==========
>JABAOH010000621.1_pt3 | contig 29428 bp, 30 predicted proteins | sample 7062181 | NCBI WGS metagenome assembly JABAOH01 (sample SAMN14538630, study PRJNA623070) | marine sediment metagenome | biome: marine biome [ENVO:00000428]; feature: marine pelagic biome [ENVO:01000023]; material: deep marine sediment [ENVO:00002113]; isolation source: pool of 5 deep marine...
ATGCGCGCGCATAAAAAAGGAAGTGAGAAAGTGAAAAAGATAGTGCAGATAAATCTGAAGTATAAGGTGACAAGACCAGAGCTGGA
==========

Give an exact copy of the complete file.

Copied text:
>JABAOH010000621.1_pt3 | contig 29428 bp, 30 predicted proteins | sample 7062181 | NCBI WGS metagenome assembly JABAOH01 (sample SAMN14538630, study PRJNA623070) | marine sediment metagenome | biome: marine biome [ENVO:00000428]; feature: marine pelagic biome [ENVO:01000023]; material: deep marine sediment [ENVO:00002113]; isolation source: pool of 5 deep marine...
ATGCGCGCGCATAAAAAAGGAAGTGAGAAAGTGAAAAAGATAGTGCAGATAAATCTGAAGTATAAGGTGACAAGACCAGAGCTGGA